Dan Haggerty, the Grizzly Adams actor

In the 1974 film “The Life and Times of Grizzly Adams” and the NBC television series of the same name, Dan Haggerty portrayed a kind mountain man with a lush beard and a bear named Ben. Haggerty passed away on Friday in Burbank, California.

He was seventy-three.

The cause was cancer of the spine, his friend and manager Terry Bomar said.

Mr. Haggerty was employed in Hollywood as an animal trainer and stuntman when a producer requested him to reprise portions of the film’s opening sequences, which were about a woodsman and his bear.

Based on Charles Sellier Jr.’s novel “The Life and Times of Grizzly Adams,” it narrated the tale of a man from California who runs away from the woods after being wrongfully convicted of murder. There, he befriends the local wildlife and tames an abandoned bear.

Mr. Haggerty consented, provided that he may do the full film. After being recreated for $165,000, the movie finally brought in close to $30 million from ticket sales. After that, it was made into a television series, and in February 1977, Mr. Haggerty returned to his environmentally conscious duty as the forest’s defender and animal buddy.

John Leonard described the first episode in The New York Times as “lukewarm to the heart.” Mad Jack (Denver Pyle) and the honorable red man Makuma (Don Shanks) bring bread and advise to the man and bear who have taken up residence in a log cabin. Bear washes his fur as the man traps his as they depart the lodge. In the interim, there are numerous raccoons, owls, deer, rabbits, hawks, badgers, and cougars.

Warm and nostalgic, the show won over fans to Mr. Haggerty, who went on to win the 1978 People’s Choice Award for best new series actor. “Grizzly Adams” gave rise to two sequels: “Legend of the Wild,” which aired in 1978 and was eventually released in theaters in 1981; and “The Capture of Grizzly Adams,” which aired as a TV movie in 1982 and saw Adams being brought back to his hometown by bounty hunters in order to clear his record.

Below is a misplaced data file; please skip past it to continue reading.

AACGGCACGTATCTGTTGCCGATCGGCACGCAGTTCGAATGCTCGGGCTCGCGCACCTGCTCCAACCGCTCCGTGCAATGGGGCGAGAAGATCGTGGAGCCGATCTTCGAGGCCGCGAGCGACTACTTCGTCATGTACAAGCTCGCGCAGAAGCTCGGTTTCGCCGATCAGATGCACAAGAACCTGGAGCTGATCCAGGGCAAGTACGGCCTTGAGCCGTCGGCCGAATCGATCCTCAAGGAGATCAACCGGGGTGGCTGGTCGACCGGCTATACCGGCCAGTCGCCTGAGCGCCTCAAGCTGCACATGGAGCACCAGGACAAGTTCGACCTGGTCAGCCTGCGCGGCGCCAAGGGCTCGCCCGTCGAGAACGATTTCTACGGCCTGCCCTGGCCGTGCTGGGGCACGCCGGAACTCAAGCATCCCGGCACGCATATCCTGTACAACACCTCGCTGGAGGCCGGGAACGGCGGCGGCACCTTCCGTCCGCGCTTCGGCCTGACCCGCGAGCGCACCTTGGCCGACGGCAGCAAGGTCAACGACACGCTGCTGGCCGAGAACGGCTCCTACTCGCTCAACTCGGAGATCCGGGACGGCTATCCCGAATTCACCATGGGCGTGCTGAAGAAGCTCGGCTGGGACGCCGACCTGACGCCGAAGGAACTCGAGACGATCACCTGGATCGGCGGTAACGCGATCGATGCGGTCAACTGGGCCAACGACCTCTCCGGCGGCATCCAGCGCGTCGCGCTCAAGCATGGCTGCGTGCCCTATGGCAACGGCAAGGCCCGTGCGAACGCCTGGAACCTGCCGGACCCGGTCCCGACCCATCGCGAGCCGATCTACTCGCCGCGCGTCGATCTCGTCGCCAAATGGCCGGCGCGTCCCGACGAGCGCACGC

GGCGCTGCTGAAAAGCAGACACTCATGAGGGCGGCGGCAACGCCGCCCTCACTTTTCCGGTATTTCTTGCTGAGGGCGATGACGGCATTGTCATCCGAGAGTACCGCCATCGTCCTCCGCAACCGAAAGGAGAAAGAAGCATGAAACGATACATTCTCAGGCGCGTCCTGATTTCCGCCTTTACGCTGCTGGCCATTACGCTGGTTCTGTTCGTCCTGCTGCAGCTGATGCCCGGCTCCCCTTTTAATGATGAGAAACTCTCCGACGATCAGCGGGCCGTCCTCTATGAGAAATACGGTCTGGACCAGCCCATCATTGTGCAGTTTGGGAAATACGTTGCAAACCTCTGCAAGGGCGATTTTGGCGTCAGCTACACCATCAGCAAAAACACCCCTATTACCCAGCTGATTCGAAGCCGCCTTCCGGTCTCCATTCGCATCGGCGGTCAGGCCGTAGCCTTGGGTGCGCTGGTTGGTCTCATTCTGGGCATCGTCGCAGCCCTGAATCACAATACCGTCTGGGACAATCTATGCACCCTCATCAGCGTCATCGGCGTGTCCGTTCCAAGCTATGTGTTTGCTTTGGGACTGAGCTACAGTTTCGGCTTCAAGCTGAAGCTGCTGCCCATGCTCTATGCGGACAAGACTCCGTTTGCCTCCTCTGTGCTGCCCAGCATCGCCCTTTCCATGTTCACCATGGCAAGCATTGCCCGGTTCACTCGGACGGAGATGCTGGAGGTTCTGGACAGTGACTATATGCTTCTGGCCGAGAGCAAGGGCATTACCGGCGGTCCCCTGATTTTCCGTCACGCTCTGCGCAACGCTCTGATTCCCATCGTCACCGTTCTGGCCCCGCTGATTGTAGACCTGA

On November 19, 1942, Daniel Francis Haggerty was born in Los Angeles. After his parents divorced when he was three years old, he had a difficult upbringing and often escaped from military school. Eventually, he moved in with his actor father in Burbank, California.

At 17 he married Diane Rooker. The marriage ended in divorce. His second wife, the former Samantha Hilton, died after a motorcycle accident in 2008. He is survived by his children, Megan, Tracy, Dylan, Cody and Don.

His first film was “Muscle Beach Party” (1964), in which he played a body builder named Biff opposite Frankie Avalon and Annette Funicello. Bit parts in biker and wildlife films followed, as characters like “Bearded Biker” or “Biker With Bandana.” He appeared briefly in “Easy Rider” as a member of the hippie commune that Peter Fonda and Dennis Hopper visit.

In real life, Mr. Haggerty lived on a small ranch in Malibu Canyon with an assortment of wild animals that he had tamed at birth or rescued from injury. His skills led to jobs as an animal trainer and stuntman on the television series “Tarzan” and “Daktari,” as well as occasional film work. “Actors didn’t like animals leaping on them,” he told People magazine in 1978.

He made several films with an outdoor setting, including “Where the North Wind Blows” (1974), in which he played a Siberian tiger trapper, and “The Adventures of Frontier Fremont” (1976). He appeared as a dog trainer in the David Carradine film “Americana” (1983). In “Grizzly Mountain” (1997) and “Escape to Grizzly Mountain” (2000) he played a character very much like Grizzly Adams.

As his career cooled, Mr. Haggerty appeared in horror films like “Terror Night” (1987), “Elves” (1989) — playing an alcoholic mall Santa — and “Axe Giant: The Wrath of Paul Bunyan” (2013). In 1985 he was sentenced to 90 days in jail for selling cocaine to two undercover police officers.

In 1977, a careless restaurant patron carrying a flaming cocktail set Mr. Haggerty’s famous beard on fire. Trying to extinguish the flames, he suffered third-degree burns on his arms and was taken to a hospital for treatment that was expected to last a month.“The first couple of days I just lay in the dark room drinking water, like a wounded wolf trying to heal himself,” he told People. “Nurses tried to give me morphine and encouraged me to open the curtains. But sometimes animals know more than people about healing.” He walked out of the hospital after 10 days.

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